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boblawrence | (Level 1) Associate Educator

Posted October 19, 2011 at 1:12 PM (Answer #15)

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To date, man has travelled at speeds that are nowhere near the speed of light.  She has travelled at thousands of miles per hour in space, but such speed is insignificant compared to the speed of light...186 thousand miles per second!

The idea of exceeding the speed of light and thereby traveling in time is only a theoretical concept.  It could prove to be wrong.

Also, as an object approaches the speed of light (such as an atomic particle in a linear accelerator), the energy need to incrementally increase the speed 1 mile per second increases exponentially.

It is my opinion that 1.  man will never develop the capability of moving a human at a speed greater than the speed of light, and 2.  there is not enough energy producable by man that could accomplish such a task.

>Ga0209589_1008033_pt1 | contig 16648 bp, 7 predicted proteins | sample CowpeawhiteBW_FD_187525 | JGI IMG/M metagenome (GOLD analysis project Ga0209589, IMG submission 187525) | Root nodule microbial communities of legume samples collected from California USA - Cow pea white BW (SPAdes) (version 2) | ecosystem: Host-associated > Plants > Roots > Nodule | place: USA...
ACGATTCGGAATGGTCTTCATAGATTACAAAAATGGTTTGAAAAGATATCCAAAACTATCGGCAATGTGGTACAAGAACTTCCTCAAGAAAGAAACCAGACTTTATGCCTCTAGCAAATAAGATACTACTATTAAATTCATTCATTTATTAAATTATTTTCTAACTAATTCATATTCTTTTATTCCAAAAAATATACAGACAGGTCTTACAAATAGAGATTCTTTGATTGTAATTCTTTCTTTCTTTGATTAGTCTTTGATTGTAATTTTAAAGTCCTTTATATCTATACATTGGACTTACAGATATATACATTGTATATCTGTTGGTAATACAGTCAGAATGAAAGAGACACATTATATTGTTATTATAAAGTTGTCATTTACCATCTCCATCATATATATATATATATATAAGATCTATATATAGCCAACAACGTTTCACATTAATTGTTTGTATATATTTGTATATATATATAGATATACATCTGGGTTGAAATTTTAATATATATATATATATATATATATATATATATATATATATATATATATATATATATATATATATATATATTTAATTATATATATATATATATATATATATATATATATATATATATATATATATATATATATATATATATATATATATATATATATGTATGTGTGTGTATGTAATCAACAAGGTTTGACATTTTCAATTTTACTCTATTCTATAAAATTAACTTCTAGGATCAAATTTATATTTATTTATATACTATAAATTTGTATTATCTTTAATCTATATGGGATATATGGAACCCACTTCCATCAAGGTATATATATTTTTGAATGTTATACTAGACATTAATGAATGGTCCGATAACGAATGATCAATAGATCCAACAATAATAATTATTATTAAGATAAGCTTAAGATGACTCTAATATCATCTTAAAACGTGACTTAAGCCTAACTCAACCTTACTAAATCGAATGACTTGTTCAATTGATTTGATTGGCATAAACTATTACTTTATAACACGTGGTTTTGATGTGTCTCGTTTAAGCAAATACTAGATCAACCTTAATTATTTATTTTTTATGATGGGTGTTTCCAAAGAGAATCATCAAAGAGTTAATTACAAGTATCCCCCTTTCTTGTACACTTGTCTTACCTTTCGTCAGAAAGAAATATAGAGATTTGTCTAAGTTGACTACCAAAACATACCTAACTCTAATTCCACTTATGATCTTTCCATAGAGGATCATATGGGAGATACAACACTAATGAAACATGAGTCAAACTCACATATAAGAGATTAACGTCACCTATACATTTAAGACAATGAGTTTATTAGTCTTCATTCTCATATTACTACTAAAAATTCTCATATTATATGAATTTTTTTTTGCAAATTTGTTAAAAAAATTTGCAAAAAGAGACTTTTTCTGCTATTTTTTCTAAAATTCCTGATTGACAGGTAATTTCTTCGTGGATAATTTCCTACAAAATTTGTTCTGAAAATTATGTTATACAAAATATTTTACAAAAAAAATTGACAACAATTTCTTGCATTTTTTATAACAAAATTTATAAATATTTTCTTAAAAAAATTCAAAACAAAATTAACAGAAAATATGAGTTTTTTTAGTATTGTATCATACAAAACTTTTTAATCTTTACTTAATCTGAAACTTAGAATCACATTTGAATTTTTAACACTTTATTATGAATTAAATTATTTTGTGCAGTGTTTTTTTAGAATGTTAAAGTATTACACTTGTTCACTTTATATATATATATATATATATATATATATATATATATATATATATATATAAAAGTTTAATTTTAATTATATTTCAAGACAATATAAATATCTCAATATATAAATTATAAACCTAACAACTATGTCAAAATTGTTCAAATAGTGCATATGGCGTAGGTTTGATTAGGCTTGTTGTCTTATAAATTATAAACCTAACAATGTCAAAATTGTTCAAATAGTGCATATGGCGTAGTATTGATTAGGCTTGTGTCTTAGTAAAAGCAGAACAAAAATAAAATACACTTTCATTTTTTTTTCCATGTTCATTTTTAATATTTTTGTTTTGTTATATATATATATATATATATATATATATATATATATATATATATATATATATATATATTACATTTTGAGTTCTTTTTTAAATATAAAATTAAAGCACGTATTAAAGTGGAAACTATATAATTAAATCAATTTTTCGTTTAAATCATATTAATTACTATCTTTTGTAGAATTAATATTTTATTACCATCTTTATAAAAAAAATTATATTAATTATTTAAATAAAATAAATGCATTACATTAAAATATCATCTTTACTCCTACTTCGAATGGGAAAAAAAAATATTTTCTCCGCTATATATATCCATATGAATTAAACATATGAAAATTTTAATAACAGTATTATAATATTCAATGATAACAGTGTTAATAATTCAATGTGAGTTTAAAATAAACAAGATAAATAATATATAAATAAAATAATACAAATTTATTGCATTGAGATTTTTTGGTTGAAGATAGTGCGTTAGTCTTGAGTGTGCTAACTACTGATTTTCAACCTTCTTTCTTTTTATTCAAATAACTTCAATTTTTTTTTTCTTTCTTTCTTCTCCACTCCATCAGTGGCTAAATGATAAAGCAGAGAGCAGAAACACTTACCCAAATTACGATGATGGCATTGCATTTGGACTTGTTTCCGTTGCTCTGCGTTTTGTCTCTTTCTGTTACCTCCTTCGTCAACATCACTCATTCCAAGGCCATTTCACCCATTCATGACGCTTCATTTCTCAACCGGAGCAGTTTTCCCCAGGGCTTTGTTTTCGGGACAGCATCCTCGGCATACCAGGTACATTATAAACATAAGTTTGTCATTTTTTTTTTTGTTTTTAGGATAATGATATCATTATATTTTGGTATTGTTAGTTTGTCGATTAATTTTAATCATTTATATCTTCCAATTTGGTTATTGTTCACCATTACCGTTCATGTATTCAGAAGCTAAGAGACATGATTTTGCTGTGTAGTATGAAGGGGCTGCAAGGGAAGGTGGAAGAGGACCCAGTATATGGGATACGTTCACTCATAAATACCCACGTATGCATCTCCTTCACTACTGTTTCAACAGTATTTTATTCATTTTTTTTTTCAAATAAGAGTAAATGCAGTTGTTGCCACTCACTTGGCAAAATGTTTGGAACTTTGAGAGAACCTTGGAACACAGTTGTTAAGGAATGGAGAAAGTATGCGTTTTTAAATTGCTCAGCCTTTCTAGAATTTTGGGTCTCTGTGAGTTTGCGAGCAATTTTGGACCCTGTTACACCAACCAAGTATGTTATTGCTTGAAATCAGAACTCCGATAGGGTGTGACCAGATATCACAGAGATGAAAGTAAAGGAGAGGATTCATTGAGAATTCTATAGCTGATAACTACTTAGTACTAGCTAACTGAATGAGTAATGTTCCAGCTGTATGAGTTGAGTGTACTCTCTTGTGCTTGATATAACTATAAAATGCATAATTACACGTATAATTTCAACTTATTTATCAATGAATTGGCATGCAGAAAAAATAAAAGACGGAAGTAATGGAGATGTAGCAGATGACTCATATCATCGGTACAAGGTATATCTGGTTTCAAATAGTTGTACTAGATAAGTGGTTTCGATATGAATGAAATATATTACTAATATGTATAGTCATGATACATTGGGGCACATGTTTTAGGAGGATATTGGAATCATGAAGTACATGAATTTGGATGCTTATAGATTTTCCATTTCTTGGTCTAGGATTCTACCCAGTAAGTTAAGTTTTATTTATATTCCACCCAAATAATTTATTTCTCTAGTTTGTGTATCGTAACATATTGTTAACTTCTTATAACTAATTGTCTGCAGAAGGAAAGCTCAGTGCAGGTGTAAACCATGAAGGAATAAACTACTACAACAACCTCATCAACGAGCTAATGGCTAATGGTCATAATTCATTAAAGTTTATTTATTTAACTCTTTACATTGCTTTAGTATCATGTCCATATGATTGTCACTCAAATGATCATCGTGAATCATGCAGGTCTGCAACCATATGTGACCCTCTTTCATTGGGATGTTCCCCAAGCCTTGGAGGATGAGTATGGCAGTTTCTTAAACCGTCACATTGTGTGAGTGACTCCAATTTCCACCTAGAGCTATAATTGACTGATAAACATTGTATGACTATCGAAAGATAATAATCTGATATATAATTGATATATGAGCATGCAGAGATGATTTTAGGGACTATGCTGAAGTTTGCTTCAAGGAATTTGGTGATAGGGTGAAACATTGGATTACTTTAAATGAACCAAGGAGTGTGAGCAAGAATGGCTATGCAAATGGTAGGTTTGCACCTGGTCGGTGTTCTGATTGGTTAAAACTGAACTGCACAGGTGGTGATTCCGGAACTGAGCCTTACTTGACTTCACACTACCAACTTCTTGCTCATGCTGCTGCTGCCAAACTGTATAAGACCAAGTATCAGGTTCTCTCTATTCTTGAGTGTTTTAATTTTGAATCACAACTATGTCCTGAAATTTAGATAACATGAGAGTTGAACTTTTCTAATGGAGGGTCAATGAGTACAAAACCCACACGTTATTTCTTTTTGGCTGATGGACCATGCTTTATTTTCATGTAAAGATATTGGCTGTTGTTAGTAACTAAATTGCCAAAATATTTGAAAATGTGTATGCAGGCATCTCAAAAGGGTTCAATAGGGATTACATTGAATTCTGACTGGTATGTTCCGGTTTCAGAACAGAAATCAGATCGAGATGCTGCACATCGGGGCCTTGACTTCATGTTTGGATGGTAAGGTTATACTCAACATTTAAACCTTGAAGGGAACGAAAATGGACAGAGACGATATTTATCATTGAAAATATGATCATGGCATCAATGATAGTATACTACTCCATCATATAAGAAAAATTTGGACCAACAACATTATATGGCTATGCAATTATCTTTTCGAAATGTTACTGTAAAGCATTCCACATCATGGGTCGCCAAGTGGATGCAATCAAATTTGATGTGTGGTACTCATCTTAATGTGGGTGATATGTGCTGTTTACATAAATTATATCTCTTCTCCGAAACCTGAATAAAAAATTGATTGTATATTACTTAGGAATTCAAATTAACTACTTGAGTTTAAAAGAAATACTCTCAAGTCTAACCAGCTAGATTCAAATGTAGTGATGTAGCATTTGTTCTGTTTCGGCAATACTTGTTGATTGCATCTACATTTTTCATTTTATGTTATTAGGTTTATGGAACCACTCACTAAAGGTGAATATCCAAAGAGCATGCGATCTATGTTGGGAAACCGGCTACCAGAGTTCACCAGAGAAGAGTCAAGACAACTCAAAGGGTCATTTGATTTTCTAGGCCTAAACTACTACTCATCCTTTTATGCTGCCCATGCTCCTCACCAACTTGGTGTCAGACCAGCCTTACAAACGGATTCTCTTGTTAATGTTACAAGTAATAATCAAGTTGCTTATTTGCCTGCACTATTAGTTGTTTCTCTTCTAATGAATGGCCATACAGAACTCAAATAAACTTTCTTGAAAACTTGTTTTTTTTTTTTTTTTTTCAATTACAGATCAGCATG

Time travel won't happen...ever.

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frizzyperm | College Teacher | Valedictorian

Posted October 31, 2011 at 5:01 AM (Answer #16)

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Hawkings said that a time machine is in theory possible, but you would not be able to travel back in time beyond the point where you first switch it on. And, if you did travel back in time, there would never be a 'first version' of reality which didn't include the time traveller. So you can't go back and shoot Hitler 'cos a) your time machine didn't exist in 1939. And even if you did have a time machine in 1939, you still can't shoot Hitler cos b) you didn't shoot him the first time (if you get me)